Faculty:Faculty of Science & Technology
Areas of Expertise: Applied, Social and Health Psychology
Dr Paddison is a health psychologist and her research focuses on the experience of illness, treatment, and health care.
Charlotte joined Anglia Ruskin University as a Senior Lecturer in 2015, after eight years at the University of Cambridge. Her previous experience includes five years as a Senior Research Associate in the Cambridge Centre for Health Services Research and, prior to that, an ESRC post-doctoral fellowship in behavioural science analysing data from the Wellcome Trust-funded ADDITION study. She completed her PhD in Psychology at Massey University, New Zealand.
Charlotte has published in leading social science and clinical journals including the BMJ (2009, 2013), Diabetes Care (2015), and the American Journal of Kidney Disease (2012); she is a named investigator on funded grants totalling £2.2 million (NIHR; ESRC; British Heart Foundation/Stroke Association; Diabetes UK).
Charlotte leads the Health Psychology research group in the Department of Psychology at Anglia Ruskin. She is also a visiting senior research associate at the Institute of Public Health, University of Cambridge. Her recent work on the wellbeing of informal carers won a prestigious national award from the Royal College of General Practitioners (Public Health & Health Services Delivery Paper of the Year, 2016). You can hear Dr Paddison speaking about why the health and health care experiences of informal carers need to become a priority for health policy and clinicians here, or read a blog about the paper here.
Charlotte welcomes enquires regarding research collaboration and requests for PhD supervision. Her current interests focus on:
Questions of research interest include: What are the psychological benefits and harms of a polypill? How can we improve care for people with multimorbidity? How do people with diabetes describe their primary care experiences? What is overtreatment, and who decides?
In addition to expertise in health psychology, Charlotte has strong interests in health services research, primary care, public health, and ageing.
Charlotte is also a member of our Health Psychology Research Area which forms part of our Applied, Social and Health Psychology Research Group.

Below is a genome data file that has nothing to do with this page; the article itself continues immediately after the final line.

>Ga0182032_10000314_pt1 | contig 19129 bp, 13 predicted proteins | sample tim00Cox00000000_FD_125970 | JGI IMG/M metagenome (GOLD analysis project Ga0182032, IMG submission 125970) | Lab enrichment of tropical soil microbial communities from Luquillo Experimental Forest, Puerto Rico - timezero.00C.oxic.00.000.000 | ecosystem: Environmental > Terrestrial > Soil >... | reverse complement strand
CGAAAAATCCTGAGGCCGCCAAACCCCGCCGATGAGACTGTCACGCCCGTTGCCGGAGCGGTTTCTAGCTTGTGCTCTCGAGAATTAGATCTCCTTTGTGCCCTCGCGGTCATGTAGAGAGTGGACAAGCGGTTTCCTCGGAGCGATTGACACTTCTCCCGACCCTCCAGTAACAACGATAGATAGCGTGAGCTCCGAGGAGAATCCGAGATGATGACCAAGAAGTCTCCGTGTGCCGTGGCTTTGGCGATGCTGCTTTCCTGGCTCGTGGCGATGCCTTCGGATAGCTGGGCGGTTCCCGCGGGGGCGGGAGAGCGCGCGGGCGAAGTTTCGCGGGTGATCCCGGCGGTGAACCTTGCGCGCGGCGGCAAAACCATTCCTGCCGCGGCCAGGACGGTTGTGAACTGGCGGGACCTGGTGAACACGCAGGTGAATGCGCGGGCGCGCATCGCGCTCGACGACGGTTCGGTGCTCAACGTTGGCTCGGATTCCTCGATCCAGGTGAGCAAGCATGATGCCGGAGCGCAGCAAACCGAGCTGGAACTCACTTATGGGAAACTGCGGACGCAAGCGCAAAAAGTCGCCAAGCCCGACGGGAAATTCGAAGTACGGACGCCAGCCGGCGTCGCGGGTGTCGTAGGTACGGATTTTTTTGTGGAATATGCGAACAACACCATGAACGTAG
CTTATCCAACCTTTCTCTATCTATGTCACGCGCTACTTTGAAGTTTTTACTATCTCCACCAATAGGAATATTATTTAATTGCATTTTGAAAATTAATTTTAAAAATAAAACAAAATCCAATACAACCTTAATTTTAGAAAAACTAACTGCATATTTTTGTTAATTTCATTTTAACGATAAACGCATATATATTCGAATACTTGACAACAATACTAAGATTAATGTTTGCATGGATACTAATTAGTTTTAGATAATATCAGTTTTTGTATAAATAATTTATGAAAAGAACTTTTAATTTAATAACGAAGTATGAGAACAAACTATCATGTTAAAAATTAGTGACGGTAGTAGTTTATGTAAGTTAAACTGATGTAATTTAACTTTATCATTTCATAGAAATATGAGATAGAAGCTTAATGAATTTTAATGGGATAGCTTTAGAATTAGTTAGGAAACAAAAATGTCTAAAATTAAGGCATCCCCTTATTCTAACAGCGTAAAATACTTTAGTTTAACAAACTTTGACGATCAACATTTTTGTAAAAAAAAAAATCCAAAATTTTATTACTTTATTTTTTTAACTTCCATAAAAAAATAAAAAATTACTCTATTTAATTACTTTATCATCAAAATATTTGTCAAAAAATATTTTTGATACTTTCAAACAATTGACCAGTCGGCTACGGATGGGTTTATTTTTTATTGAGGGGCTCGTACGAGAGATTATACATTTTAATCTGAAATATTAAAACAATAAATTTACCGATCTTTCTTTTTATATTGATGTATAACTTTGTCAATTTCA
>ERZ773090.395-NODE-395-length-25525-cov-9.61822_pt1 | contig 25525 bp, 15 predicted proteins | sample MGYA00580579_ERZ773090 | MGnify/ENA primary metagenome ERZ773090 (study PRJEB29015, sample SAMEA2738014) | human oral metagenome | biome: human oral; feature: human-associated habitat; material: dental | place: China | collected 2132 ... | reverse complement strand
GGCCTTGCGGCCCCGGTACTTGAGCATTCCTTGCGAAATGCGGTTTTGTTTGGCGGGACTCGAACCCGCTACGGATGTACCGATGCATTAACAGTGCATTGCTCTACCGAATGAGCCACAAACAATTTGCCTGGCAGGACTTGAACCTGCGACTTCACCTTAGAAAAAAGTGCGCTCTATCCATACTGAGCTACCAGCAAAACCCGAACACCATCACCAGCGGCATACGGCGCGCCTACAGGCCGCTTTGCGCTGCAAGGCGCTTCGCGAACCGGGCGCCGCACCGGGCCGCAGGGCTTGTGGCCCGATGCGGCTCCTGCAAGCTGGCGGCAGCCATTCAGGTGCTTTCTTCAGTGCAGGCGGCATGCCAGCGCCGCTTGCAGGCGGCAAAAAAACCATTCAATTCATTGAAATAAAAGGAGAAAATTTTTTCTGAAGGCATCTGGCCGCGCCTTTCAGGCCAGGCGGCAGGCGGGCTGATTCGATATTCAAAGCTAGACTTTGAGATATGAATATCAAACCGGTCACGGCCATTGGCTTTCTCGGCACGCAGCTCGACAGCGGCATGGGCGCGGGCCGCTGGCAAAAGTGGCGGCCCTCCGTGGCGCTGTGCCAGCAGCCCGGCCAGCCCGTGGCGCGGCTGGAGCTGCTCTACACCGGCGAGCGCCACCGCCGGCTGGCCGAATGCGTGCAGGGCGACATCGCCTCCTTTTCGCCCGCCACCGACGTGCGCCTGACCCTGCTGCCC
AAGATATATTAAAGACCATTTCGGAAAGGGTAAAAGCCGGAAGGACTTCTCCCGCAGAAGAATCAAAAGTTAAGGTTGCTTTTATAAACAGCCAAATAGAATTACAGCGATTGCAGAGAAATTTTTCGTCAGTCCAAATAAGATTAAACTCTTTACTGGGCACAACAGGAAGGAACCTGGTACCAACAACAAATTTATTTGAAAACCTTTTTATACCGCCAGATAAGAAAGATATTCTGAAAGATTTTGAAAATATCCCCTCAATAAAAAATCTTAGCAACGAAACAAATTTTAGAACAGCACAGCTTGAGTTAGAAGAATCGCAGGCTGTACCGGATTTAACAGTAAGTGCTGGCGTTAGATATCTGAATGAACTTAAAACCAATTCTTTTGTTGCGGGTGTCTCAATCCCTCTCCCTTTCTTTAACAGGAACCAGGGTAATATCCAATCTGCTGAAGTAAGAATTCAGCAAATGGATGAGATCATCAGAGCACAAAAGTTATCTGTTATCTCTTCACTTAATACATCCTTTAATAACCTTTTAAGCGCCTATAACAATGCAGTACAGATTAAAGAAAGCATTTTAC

Charlotte is a named investigator on funded grants totalling £2.2 million (funders: NIHR; ESRC; British Heart Foundation/Stroke Association; Diabetes UK). She has also held four small grants as Principal Investigator, most recently from Diabetes UK (£42,856) on the primary care experiences of people with Diabetes in England (published in Diabetes Care, 2015).
Charlotte has collaborated successfully with senior statisticians at the RAND Corporation (US) and RAND Europe, in addition to professors in behavioural science, health services research, and primary care at the University of Cambridge. Enquiries about future collaboration are welcome.
Charlotte's research has been used to inform health policy at a national level in both the UK and in New Zealand. Her recommendations are included in the national (2014) New Zealand Guidelines on the Management of Diabetes, and measures she developed in her doctoral work have also been used in international studies (MILES, Australia and Europe). In the UK her research investigating the psychological harms of diabetes screening, published in the BMJ (Paddison et al, 2009), was awarded the Novo Nordisk Scientific Award for best new paper psychosocial aspects of diabetes in a Europe-wide competition (2010).
Charlotte has given more than 50 oral papers at national and international conferences. She was awarded best paper by the PsychoSocial Aspects of Diabetes study group (2010); best poster at the Australian Diabetes Conference (2006). Her student (Dr Gwilym Thomas) award a plenary presentation and best medical student paper at the 2014 Society for Academic Primary Care meeting (Madingley).